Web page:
I have had two therapy sessions with a 24-year-old woman who was hospitalized six months ago for suicidal ideation. She has been stable since then and wants to use therapy to understand what led to her suicidal thoughts. She has given me permission to talk with her psychiatrist and her parents with whom she lives, and she suggested I contact the hospital to get their report of her stay. I usually like to keep the therapy between me and the client, but in this case I think information from these other sources might help.

I agree that it might be necessary to expand beyond your client’s self report of history and symptoms in order to insure your client’s safety while she explores her past suicidal ideation. This question addresses the decisions inherent in conducting an initial assessment, which is discussed in Chapter 6 of my book. I’ll review whether and how to include information from other mental health providers, family members, and treatment records, after discussing the sources of information that come from your client sessions.

Therapy usually begins with a conversation between you and the client in which she tells you what difficulties are leading her to seek help. The initial phase of establishing a therapeutic alliance overlaps with doing an assessment of the client, so you develop a comprehensive picture of her life and circumstances that will guide your treatment approach. Your therapy sessions provide two sources of information about the client: her self-report and your observations. In the first two sessions, she has probably told you about her current concerns and symptoms, living circumstances, and relevant events from the past including her hospitalization. Whether you have been consciously aware of it or not, you are also observing her and noticing the nonverbal aspects of her presentation that are congruent or incongruent with her verbal presentation. Another aspect of the therapy sessions is the impact of the sessions on your own emotional state.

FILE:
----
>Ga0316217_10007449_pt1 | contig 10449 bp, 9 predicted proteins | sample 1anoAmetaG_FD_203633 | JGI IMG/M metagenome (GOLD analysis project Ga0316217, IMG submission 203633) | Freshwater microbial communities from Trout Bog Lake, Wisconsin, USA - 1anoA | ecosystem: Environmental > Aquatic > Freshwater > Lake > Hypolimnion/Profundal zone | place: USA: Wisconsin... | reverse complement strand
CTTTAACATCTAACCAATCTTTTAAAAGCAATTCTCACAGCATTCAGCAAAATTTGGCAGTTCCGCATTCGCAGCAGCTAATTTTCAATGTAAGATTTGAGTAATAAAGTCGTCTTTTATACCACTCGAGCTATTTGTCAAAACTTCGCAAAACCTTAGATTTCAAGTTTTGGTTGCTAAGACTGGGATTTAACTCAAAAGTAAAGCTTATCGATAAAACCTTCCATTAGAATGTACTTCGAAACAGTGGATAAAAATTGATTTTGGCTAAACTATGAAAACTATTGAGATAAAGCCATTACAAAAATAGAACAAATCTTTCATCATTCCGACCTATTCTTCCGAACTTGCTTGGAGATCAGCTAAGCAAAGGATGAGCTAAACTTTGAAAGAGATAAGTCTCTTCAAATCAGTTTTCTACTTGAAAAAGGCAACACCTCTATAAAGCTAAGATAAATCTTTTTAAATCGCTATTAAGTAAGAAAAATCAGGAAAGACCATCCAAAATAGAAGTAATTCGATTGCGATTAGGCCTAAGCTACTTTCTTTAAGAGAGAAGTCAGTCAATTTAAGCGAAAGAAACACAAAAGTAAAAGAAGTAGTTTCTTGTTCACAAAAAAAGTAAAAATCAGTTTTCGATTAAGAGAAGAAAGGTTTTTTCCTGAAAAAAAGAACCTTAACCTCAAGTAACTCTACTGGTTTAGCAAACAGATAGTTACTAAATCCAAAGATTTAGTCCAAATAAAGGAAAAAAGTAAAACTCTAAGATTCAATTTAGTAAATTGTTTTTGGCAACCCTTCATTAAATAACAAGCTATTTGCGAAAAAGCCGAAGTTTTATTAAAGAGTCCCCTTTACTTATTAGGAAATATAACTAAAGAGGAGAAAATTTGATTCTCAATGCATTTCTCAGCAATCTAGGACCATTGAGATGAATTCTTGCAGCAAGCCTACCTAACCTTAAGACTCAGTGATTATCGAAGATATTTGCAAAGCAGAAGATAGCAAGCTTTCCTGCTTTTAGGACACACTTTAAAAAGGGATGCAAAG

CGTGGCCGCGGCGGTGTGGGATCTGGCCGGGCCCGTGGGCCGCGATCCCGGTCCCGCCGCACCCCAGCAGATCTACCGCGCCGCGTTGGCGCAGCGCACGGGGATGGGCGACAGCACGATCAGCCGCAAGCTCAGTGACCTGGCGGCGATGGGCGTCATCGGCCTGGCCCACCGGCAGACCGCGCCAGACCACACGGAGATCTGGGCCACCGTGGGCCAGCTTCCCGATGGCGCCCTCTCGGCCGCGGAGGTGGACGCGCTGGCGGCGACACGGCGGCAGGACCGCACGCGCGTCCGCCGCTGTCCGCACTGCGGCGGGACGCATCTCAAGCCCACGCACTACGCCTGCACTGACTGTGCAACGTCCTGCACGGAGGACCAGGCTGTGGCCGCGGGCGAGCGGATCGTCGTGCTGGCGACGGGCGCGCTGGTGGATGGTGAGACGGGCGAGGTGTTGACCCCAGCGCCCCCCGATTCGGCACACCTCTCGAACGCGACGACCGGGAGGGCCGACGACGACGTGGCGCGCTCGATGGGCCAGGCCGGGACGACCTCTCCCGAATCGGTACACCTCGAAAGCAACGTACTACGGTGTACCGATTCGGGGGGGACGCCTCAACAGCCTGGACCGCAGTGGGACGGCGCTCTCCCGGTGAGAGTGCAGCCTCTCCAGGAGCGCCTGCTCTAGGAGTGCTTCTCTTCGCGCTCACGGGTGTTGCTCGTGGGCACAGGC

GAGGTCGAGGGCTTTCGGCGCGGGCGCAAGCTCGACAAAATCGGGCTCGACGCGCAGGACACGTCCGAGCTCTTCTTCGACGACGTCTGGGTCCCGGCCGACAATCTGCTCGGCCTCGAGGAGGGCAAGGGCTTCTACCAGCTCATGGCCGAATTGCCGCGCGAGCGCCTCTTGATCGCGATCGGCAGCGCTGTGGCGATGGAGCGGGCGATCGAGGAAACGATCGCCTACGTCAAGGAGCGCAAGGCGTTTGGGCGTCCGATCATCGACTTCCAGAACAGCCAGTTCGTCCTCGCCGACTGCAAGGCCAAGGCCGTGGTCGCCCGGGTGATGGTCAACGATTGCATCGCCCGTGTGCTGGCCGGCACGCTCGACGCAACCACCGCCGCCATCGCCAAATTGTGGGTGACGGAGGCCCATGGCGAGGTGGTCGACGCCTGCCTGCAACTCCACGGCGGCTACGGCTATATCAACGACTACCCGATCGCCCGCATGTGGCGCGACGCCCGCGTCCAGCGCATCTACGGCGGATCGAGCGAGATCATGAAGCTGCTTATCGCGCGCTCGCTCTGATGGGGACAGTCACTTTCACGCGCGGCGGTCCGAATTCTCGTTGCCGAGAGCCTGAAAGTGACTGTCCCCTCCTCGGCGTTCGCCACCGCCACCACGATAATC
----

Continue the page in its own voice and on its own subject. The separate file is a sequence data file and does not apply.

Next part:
Client self-report and therapist observations are usually the primary source of assessment information, and sometimes are the only source. In this case, I would suggest expanding the client’s self-report by using one or more assessment measures. The Crpss-Cutting Symptoms Measure, contained in the Assessment section of the DSM- 5, is free and can be downloaded at https://www.psychiatry.org/psychiatrists/practice/dsm/educational-resources/assessment-measures. Your agency may have other measures that are relevant to her presenting issues or you can find assessment tools at http://www.integration.samhsa.gov/clinical-practice/screening-tools. It may be useful to compare the client’s narrative report in session with her self report on an objective assessment measure. Your treatment approach will be different if her scores on objective measures indicate greater risk than she has reported to you in the first two sessions.